Mark Duplass noted that home video gave their previous films “The Puffy Chair” (2005) and “Baghead” (2008) an entirely different identity than did their respective theater releases.

“When there are people around you laughing, it gives you permission to laugh,” he said. “It turns it much more into a comedy. ‘The Puffy Chair,’ at home, feels like a hard-hitting relationship drama. In a movie theater it feels like ‘Dumb and Dumber.’ It’s like night and day.”

“Cyrus” is being marketed nationwide as “a brutally honest comedy.” With their film in the hands of Fox Searchlight, the brothers hope to win over new viewers and fans to their singular style.

“Fox Searchlight has been really good at marketing these kinds of movies,” Mark said. “We’ve trusted them in a lot of ways … We don’t know how to get this movie to a big group of people, and they kind of do.”

“Cyrus” continues the brothers’ trademark improvisational directing style, which has gained them critical acclaim in years past.

“There will be a writing process, and then we start shooting, and we really start seeing what (the actors) are like,” Mark said. “Then we start – even if we don’t put it in the script – tailoring the scenes and how we direct the scenes, going to their strengths and avoiding their weaknesses.”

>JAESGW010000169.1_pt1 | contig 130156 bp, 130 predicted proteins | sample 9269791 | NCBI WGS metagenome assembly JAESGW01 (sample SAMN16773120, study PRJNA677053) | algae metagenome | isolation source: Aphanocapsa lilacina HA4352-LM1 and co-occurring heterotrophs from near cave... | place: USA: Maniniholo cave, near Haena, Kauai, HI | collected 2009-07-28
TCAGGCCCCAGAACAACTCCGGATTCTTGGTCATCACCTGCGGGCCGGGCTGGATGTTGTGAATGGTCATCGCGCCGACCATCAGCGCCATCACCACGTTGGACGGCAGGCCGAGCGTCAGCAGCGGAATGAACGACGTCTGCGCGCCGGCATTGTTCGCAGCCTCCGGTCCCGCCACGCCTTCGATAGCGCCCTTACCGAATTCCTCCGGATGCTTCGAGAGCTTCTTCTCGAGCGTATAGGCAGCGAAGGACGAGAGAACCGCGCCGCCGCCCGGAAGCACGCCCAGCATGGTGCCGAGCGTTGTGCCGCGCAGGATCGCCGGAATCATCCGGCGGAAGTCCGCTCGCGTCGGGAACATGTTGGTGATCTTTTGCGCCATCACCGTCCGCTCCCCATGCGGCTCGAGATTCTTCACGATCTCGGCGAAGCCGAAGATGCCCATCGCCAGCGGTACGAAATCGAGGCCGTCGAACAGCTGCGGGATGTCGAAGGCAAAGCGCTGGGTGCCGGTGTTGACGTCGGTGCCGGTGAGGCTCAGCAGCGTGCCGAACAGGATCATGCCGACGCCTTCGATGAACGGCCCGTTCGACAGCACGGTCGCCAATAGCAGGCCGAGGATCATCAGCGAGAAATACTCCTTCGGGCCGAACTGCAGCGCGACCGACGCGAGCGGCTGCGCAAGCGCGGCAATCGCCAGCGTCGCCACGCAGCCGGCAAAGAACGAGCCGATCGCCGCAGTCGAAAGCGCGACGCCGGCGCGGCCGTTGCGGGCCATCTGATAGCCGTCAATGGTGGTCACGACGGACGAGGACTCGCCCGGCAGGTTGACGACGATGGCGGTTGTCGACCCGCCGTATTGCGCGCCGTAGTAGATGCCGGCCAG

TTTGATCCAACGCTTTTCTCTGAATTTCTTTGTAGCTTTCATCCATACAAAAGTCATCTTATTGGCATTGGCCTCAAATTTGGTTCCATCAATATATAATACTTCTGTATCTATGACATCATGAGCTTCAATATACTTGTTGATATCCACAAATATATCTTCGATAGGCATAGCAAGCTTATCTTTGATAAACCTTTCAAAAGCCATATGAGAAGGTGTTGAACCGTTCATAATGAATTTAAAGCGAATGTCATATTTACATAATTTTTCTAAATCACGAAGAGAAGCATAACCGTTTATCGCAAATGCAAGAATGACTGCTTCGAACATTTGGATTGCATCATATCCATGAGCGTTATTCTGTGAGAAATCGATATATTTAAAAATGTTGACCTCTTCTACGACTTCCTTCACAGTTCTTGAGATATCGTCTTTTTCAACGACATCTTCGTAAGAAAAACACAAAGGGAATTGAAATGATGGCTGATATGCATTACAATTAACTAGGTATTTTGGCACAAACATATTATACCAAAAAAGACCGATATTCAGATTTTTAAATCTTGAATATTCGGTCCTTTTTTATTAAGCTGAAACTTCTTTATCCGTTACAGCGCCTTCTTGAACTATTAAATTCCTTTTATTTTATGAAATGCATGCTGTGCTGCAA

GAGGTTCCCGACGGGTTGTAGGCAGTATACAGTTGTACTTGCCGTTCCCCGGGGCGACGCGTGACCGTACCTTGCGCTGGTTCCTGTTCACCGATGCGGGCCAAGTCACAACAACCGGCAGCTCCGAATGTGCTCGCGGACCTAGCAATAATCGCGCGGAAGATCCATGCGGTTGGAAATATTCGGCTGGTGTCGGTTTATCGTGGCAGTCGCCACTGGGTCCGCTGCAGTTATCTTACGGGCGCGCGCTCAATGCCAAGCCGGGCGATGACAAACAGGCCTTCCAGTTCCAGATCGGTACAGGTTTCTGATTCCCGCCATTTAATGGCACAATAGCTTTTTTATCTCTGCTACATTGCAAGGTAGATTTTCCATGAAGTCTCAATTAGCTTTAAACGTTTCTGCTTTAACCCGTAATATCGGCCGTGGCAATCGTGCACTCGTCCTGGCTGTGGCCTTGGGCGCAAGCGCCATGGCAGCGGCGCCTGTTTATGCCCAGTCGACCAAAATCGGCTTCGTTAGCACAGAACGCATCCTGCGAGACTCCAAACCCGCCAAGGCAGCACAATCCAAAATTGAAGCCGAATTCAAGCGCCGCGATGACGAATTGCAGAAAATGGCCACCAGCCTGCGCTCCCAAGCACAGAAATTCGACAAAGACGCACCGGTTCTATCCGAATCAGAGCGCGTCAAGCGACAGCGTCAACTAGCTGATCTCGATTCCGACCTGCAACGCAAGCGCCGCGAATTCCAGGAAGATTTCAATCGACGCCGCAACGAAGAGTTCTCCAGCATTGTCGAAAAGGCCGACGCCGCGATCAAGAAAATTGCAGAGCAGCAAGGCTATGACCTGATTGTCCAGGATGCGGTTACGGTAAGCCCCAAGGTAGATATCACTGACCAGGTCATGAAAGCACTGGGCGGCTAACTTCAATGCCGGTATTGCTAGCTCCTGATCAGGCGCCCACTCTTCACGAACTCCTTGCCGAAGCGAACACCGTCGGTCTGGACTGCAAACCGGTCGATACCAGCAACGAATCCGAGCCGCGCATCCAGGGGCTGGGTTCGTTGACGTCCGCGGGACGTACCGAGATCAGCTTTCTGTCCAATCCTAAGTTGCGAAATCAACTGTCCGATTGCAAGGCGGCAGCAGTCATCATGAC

Jay spoke about the transition from pre-production to production, characterizing it as unpredictable but ultimately liberating.

“You have these ideas and then, you know, people come on set and start doing shit, and it’s totally different,” he said. “It’s very important to be really honest about what you’re getting. Sometimes it’s better, sometimes it’s worse, sometimes it’s weird and different and you need to learn how to adjust.”

Their style contrasts with standard Hollywood protocol, in which the directors tend to force everyone around them to adjust. The director is often seen as the creative dictator of the cinematic form, but the Duplass brothers seem entirely comfortable turning the system on its end, turning the director into a reactionary filmmaking force.